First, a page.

Get to Know Your Allergy Triggers

Knowing what you are allergic to is the first step in avoiding uncomfortable allergic reactions. While you can learn a lot by trial and error, getting tested by your doctor or allergist will give you a definitive answer, allowing you to receive proper treatment for your allergies.

What is Allergy Testing?
Doctors have been using skin tests to diagnose allergies for more than a century. These tests, which are safe for people of all ages, expose you to a minute amount of allergen, then measure how sensitive you are to the substance.

About ten days before you have a skin test, you will need to stop taking any medications that could interfere with your results. These medications include both over-the-counter and prescription antihistamines (such as fexofenadine and cetirizine), tricyclic antidepressants (amitripyline and doxepin, for example) and heartburn medications (like cimetidine and ranitidine).

Here's a rundown of the three main types of skin tests for allergies:
  • Scratch test. This is the most common type of allergy testing. Tiny amounts of purified allergen samples are pricked or scratched into the surface of your skin. This test is usually used to identify dozens of allergies, such as pollen, mold, animal dander, dust mites, foods, insect venom and penicillin.
  • Intradermal test. For this test, purified allergens are injected into the skin of your arm. This is a common test when looking for insect venom or penicillin allergies.
  • Patch test. Your doctor will apply an allergen to a patch, and then place the patch on your skin and check for a reaction. This is usually done to identify substances that cause skin irritation (known as contact dermatitis), latex, medications, fragrance, metal, hair dye, resins and preservatives. The patch may remain in place for several days in order to get the most accurate testing possible.

What to Expect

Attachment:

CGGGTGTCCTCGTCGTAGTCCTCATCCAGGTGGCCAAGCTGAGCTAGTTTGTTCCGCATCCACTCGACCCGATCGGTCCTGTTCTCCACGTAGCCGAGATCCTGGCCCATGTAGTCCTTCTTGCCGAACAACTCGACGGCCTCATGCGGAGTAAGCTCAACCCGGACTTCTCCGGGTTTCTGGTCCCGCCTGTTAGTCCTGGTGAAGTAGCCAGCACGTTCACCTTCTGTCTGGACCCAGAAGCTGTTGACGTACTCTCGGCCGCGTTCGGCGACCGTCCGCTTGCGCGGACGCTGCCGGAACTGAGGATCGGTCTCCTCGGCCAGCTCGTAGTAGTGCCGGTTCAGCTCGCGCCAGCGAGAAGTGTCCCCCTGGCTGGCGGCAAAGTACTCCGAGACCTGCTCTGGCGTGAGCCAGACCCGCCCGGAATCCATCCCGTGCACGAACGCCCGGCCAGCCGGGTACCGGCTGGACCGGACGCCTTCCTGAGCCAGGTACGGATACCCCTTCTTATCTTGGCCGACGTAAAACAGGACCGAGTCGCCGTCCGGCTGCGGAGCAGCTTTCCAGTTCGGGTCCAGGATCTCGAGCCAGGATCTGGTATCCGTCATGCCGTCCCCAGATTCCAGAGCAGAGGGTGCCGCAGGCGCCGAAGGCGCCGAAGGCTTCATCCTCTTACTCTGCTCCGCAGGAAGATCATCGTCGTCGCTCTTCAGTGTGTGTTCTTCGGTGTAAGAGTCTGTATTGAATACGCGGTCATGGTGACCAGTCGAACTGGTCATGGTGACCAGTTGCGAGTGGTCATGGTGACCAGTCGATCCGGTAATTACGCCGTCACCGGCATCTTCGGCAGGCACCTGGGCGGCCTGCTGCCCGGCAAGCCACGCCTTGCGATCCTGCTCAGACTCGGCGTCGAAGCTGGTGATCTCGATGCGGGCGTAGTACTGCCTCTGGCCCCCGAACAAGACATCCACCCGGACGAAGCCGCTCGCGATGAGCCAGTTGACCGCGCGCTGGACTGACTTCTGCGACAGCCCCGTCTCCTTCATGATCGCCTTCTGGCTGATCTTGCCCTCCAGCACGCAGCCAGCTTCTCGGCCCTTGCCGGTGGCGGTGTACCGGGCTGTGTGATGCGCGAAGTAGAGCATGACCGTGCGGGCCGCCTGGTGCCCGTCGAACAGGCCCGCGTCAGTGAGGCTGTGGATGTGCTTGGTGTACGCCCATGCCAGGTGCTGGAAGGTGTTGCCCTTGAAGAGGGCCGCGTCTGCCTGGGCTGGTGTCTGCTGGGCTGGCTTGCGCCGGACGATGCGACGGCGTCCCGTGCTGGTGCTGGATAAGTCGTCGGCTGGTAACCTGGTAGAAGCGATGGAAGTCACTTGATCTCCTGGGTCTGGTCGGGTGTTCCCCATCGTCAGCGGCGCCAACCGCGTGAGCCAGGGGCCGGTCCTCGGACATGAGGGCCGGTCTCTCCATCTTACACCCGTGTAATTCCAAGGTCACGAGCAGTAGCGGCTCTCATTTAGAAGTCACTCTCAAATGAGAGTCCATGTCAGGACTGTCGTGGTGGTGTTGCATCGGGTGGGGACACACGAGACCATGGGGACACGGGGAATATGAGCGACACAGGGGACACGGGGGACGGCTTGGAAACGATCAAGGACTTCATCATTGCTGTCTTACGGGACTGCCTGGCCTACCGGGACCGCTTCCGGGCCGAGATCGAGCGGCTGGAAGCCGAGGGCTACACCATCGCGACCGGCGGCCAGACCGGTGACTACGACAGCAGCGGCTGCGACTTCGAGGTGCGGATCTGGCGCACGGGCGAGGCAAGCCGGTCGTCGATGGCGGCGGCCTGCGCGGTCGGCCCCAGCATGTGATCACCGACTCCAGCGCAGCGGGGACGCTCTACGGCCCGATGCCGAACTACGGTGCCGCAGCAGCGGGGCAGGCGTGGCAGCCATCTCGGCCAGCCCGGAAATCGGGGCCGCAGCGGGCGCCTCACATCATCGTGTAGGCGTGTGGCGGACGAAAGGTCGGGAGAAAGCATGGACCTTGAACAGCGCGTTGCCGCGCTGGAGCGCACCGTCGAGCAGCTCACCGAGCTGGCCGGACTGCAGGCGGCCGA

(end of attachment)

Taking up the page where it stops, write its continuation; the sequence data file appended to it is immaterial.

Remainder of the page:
Skin prick or intradermal tests cause little, if any, pain or discomfort because the needle barely penetrates the skin's surface. With these tests, you'll see an immediate reaction if you are allergic to a particular substance, while reactions to patch tests may take several days to appear. If you're allergic to a substance, a red, itchy bump will develop, much like a mosquito bite. Larger bumps represent a higher rate of sensitivity, while a negative result (no bump) means you probably aren’t allergic to that substance.

The most common side effect of any skin test is redness and itchiness at the site. This usually subsides after a few hours. In rare cases, skin tests can result in a severe allergic reaction. If this occurs, your doctor will have the appropriate medications on hand to treat the reaction. If a severe reaction develops after you leave the office, call your doctor immediately or dial 911 in extreme circumstances.

Remember that allergies can develop and change throughout your life. While you may test negative for a particular substance now, you could develop an allergy to it later. You may want to undergo additional testing in the future, if you find you have new reactions to once benign substances.

These skin tests can confirm what you may already suspect—that your sneezing, itchy and watery eyes, or hives are the result of an allergy. Your doctor can then use this information to create a personalized treatment plan that may include allergen avoidance, medications to reduce your symptoms, or immunotherapy (allergy shots) to gradually increase your tolerance to allergens.
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Member Comments

Thanks so much Report
summer allergies....grrr Report
Thank you! Report
Thanks Report
Good article. Report
I know all these tests well. Sense I am one whom has lots of allergist.. From meds to air to shell fish..Belongs...

Thanks for sharing Report
Thank you for this information! Report
sigh Report
Thanks, great article! Report
Vigilance pays off. Report
Good to know...thanks... Report
Good points. Report
Food allergies will usually require doing bloodwork. I developed food allergies in my 30's (corn - I carry an epi-pen for that and for wheat, but corn is the worst for me). Report
Great article. It is amazing the different things that can cause allergic reactions. Report


About The Author

Leanne Beattie
Leanne Beattie
A freelance writer, marketing consultant and life coach, Leanne often writes about health and nutrition. See all of Leanne's articles.